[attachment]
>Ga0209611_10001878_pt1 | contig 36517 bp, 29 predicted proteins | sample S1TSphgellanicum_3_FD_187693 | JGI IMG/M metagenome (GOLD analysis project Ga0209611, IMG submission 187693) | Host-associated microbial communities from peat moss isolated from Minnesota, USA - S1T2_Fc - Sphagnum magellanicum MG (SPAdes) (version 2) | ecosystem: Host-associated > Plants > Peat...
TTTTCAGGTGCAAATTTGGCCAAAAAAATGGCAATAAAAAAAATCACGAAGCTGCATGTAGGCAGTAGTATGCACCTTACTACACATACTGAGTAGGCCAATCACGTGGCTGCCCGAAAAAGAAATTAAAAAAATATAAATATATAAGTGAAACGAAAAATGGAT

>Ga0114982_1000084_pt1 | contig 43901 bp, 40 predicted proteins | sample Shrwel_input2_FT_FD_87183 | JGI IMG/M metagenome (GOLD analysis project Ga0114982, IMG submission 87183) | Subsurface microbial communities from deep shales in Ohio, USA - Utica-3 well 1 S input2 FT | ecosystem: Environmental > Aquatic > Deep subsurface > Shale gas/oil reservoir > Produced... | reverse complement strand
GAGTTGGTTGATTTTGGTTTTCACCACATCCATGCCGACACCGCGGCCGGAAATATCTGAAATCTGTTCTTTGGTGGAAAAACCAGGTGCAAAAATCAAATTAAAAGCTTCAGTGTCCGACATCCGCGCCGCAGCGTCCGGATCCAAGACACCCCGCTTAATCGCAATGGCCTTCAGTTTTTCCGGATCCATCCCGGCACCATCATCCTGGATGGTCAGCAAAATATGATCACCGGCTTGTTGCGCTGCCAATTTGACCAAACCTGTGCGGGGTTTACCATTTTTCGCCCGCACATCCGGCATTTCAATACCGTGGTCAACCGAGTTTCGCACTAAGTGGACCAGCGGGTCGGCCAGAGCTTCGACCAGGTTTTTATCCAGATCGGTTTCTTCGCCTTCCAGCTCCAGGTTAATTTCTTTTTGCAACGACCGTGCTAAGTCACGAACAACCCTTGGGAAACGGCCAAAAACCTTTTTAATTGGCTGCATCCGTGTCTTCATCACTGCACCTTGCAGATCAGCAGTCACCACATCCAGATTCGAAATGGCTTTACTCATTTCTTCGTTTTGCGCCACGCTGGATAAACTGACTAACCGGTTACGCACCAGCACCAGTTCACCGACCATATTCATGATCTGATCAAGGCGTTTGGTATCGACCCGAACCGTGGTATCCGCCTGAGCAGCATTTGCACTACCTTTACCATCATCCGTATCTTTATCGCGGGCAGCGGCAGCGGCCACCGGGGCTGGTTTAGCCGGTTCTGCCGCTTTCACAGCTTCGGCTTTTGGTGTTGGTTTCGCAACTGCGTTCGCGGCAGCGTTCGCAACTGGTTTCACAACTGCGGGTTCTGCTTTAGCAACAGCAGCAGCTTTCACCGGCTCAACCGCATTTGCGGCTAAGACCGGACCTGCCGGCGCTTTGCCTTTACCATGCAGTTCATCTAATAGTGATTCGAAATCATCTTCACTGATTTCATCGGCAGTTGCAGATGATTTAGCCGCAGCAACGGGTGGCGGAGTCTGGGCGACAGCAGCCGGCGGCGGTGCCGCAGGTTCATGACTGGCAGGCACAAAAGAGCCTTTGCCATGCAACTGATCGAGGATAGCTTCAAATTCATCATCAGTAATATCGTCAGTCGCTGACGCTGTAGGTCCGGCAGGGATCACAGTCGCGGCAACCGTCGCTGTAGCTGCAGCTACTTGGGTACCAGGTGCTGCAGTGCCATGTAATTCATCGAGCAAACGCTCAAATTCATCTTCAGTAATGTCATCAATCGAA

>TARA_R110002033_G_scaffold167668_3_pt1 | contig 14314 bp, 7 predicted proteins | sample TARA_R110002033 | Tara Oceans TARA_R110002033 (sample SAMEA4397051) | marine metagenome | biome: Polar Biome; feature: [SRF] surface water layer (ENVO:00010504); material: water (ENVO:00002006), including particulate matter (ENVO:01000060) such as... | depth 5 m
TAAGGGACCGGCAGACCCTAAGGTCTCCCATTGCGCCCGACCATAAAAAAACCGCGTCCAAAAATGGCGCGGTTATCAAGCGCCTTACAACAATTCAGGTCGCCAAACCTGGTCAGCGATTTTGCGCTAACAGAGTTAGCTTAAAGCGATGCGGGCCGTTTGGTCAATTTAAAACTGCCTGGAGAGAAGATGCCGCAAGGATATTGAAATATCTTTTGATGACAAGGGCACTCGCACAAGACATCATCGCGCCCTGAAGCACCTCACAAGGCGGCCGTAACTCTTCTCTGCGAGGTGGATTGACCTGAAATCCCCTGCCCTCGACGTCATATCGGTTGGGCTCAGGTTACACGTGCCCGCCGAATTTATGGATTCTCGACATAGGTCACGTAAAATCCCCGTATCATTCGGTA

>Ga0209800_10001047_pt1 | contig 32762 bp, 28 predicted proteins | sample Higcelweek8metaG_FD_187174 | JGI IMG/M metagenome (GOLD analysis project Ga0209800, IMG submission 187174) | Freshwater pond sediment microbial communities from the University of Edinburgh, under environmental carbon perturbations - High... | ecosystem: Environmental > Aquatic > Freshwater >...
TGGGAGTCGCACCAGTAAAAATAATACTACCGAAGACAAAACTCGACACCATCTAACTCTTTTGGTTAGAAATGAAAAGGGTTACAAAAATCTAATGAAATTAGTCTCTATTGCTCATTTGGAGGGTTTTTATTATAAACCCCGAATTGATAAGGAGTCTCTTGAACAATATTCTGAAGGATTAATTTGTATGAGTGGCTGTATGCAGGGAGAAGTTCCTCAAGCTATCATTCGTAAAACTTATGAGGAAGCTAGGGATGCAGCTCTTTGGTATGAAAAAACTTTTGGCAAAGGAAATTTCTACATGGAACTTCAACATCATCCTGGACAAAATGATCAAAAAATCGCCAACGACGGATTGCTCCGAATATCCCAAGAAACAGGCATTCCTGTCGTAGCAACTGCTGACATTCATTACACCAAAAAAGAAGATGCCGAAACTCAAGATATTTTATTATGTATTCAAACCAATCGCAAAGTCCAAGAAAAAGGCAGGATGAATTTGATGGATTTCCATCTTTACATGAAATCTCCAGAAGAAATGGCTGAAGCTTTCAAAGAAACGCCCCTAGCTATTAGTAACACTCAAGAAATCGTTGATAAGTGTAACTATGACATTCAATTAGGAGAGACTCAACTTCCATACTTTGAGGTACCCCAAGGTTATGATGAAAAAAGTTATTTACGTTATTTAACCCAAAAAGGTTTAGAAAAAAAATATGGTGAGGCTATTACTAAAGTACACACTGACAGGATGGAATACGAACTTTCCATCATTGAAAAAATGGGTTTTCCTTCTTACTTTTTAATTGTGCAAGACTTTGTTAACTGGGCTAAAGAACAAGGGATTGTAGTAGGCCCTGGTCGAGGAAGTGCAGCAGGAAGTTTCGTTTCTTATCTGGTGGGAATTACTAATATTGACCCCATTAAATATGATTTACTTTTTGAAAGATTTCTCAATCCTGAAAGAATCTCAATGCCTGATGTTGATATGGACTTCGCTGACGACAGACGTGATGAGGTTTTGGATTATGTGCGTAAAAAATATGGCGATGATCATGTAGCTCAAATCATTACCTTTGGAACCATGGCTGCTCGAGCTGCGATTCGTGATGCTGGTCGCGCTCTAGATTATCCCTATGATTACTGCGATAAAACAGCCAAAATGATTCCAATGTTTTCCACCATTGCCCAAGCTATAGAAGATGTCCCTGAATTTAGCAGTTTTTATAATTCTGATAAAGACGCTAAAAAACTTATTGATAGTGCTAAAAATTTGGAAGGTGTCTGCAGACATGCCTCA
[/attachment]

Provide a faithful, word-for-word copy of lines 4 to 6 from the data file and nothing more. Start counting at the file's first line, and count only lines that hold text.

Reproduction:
GAGTTGGTTGATTTTGGTTTTCACCACATCCATGCCGACACCGCGGCCGGAAATATCTGAAATCTGTTCTTTGGTGGAAAAACCAGGTGCAAAAATCAAATTAAAAGCTTCAGTGTCCGACATCCGCGCCGCAGCGTCCGGATCCAAGACACCCCGCTTAATCGCAATGGCCTTCAGTTTTTCCGGATCCATCCCGGCACCATCATCCTGGATGGTCAGCAAAATATGATCACCGGCTTGTTGCGCTGCCAATTTGACCAAACCTGTGCGGGGTTTACCATTTTTCGCCCGCACATCCGGCATTTCAATACCGTGGTCAACCGAGTTTCGCACTAAGTGGACCAGCGGGTCGGCCAGAGCTTCGACCAGGTTTTTATCCAGATCGGTTTCTTCGCCTTCCAGCTCCAGGTTAATTTCTTTTTGCAACGACCGTGCTAAGTCACGAACAACCCTTGGGAAACGGCCAAAAACCTTTTTAATTGGCTGCATCCGTGTCTTCATCACTGCACCTTGCAGATCAGCAGTCACCACATCCAGATTCGAAATGGCTTTACTCATTTCTTCGTTTTGCGCCACGCTGGATAAACTGACTAACCGGTTACGCACCAGCACCAGTTCACCGACCATATTCATGATCTGATCAAGGCGTTTGGTATCGACCCGAACCGTGGTATCCGCCTGAGCAGCATTTGCACTACCTTTACCATCATCCGTATCTTTATCGCGGGCAGCGGCAGCGGCCACCGGGGCTGGTTTAGCCGGTTCTGCCGCTTTCACAGCTTCGGCTTTTGGTGTTGGTTTCGCAACTGCGTTCGCGGCAGCGTTCGCAACTGGTTTCACAACTGCGGGTTCTGCTTTAGCAACAGCAGCAGCTTTCACCGGCTCAACCGCATTTGCGGCTAAGACCGGACCTGCCGGCGCTTTGCCTTTACCATGCAGTTCATCTAATAGTGATTCGAAATCATCTTCACTGATTTCATCGGCAGTTGCAGATGATTTAGCCGCAGCAACGGGTGGCGGAGTCTGGGCGACAGCAGCCGGCGGCGGTGCCGCAGGTTCATGACTGGCAGGCACAAAAGAGCCTTTGCCATGCAACTGATCGAGGATAGCTTCAAATTCATCATCAGTAATATCGTCAGTCGCTGACGCTGTAGGTCCGGCAGGGATCACAGTCGCGGCAACCGTCGCTGTAGCTGCAGCTACTTGGGTACCAGGTGCTGCAGTGCCATGTAATTCATCGAGCAAACGCTCAAATTCATCTTCAGTAATGTCATCAATCGAA

>TARA_R110002033_G_scaffold167668_3_pt1 | contig 14314 bp, 7 predicted proteins | sample TARA_R110002033 | Tara Oceans TARA_R110002033 (sample SAMEA4397051) | marine metagenome | biome: Polar Biome; feature: [SRF] surface water layer (ENVO:00010504); material: water (ENVO:00002006), including particulate matter (ENVO:01000060) such as... | depth 5 m
TAAGGGACCGGCAGACCCTAAGGTCTCCCATTGCGCCCGACCATAAAAAAACCGCGTCCAAAAATGGCGCGGTTATCAAGCGCCTTACAACAATTCAGGTCGCCAAACCTGGTCAGCGATTTTGCGCTAACAGAGTTAGCTTAAAGCGATGCGGGCCGTTTGGTCAATTTAAAACTGCCTGGAGAGAAGATGCCGCAAGGATATTGAAATATCTTTTGATGACAAGGGCACTCGCACAAGACATCATCGCGCCCTGAAGCACCTCACAAGGCGGCCGTAACTCTTCTCTGCGAGGTGGATTGACCTGAAATCCCCTGCCCTCGACGTCATATCGGTTGGGCTCAGGTTACACGTGCCCGCCGAATTTATGGATTCTCGACATAGGTCACGTAAAATCCCCGTATCATTCGGTA